Gordon Donoghue, Site Director said: “This year our chosen charity is the Alzheimer’s Society. This is a charity which many of our own staff are directly or indirectly involved with. Whilst I appreciate that times are still hard, we have always received great support from the local community and we hope that locals and tourists alike will once again show their support to this worthy cause.”

No, it's to the 'Trae and back - not along the beach :L

Friday, 24 August 2012

Rathlin-Ballycastle Subsidised Lifeline Ferry - Continuity of Service? - No

Sadly, no

I sent the following query to the Consumer Council for Northern Ireland on August 17 - it had already received a copy of the RDCA memo on August 13:

Where does yesterday's DRD statement - published in the Newsletter - leave CCNI?

CCNI, February 29, 2012 "We will continue to monitor this situation to ensure there is no interruption to service."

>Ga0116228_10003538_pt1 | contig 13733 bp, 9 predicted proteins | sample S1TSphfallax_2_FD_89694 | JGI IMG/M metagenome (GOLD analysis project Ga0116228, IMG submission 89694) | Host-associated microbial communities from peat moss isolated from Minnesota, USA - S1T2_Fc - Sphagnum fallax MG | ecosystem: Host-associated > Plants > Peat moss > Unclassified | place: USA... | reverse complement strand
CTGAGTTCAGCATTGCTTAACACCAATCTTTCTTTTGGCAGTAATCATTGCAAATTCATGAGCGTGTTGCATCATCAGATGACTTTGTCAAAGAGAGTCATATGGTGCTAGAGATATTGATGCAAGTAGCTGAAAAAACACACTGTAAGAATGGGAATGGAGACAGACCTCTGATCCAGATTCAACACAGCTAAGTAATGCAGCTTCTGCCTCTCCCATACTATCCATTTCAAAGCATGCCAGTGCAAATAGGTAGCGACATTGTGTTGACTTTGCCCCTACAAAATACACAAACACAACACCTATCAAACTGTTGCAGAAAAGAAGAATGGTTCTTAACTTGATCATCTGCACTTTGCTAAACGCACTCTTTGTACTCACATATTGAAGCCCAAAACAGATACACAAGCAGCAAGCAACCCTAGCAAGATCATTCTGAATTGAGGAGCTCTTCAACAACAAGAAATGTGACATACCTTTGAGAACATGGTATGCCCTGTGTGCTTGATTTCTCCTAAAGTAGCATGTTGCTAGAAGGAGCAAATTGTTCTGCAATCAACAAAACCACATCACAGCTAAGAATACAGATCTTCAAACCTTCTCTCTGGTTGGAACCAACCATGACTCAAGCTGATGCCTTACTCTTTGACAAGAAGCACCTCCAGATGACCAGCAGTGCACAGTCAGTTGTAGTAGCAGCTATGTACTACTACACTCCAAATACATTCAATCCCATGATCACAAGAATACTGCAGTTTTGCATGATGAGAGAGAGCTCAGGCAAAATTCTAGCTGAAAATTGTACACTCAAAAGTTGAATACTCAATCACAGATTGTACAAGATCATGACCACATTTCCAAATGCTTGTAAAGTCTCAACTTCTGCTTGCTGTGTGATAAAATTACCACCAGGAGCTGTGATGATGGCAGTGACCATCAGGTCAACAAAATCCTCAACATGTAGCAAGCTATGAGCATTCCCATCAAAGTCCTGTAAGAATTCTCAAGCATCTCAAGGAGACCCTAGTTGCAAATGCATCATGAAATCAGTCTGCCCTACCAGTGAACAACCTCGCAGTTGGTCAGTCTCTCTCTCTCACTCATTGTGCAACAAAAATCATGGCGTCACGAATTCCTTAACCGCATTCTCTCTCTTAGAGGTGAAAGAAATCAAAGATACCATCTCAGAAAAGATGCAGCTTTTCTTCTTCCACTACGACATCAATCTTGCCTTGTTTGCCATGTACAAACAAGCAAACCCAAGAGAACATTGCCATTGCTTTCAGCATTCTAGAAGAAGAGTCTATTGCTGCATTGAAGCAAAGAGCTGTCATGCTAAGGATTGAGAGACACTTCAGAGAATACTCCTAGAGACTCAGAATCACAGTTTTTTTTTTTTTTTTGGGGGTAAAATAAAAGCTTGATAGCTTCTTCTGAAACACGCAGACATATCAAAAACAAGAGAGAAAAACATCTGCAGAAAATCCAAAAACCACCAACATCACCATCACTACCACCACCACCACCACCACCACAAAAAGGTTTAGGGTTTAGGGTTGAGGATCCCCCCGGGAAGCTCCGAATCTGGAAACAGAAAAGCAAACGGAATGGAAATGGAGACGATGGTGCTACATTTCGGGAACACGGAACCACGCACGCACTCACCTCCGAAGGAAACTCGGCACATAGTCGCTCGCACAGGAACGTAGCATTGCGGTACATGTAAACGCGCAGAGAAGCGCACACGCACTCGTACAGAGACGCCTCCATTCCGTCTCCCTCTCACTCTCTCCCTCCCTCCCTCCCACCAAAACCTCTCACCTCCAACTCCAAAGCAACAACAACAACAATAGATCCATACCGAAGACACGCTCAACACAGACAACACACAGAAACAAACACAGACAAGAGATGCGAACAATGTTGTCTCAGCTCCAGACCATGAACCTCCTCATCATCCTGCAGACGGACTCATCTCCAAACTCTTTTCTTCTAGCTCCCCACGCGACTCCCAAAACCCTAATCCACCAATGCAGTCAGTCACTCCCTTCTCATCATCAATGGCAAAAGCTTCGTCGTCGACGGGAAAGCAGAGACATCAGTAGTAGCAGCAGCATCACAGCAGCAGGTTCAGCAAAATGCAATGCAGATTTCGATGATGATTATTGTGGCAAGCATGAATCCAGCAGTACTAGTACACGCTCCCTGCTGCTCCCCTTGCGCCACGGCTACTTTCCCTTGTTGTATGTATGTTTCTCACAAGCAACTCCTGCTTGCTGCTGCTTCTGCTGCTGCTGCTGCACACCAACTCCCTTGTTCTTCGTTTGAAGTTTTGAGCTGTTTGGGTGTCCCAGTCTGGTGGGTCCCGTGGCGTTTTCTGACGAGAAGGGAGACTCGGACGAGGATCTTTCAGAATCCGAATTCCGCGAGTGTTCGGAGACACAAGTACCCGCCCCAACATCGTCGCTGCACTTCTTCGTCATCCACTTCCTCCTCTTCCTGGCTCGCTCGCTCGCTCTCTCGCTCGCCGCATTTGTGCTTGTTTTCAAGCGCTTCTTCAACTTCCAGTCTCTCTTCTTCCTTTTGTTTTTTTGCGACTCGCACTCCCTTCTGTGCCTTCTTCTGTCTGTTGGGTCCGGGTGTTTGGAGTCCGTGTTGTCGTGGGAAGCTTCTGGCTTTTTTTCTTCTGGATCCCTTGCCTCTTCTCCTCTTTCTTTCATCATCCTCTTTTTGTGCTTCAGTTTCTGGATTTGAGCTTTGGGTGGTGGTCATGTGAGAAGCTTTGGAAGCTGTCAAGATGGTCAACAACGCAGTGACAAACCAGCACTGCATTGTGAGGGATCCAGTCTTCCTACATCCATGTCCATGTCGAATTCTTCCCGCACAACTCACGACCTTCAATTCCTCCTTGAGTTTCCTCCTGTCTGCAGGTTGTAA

and received the following reply on August 23:

Thank you for your recent e-mail relating to the forthcoming disruption to the Rathlin Island Ferry. Antoinette has asked me to respond;  

In response to your email, we sought clarification from the Department for Regional Development as to whether a “like for like” vessel had to be provided for this planned period of disruption. The Dept has advised that the proposed removal for dry docking without “like for like” replacement for the first three days is allowed for within the contract procured.

The Dept also advised that this break in service has been planned  in advance and discussed with the Rathlin Development and Community Association without any objections raised by users. If you have any other issues or wish to raise a complaint, please don’t hesitate to get in touch.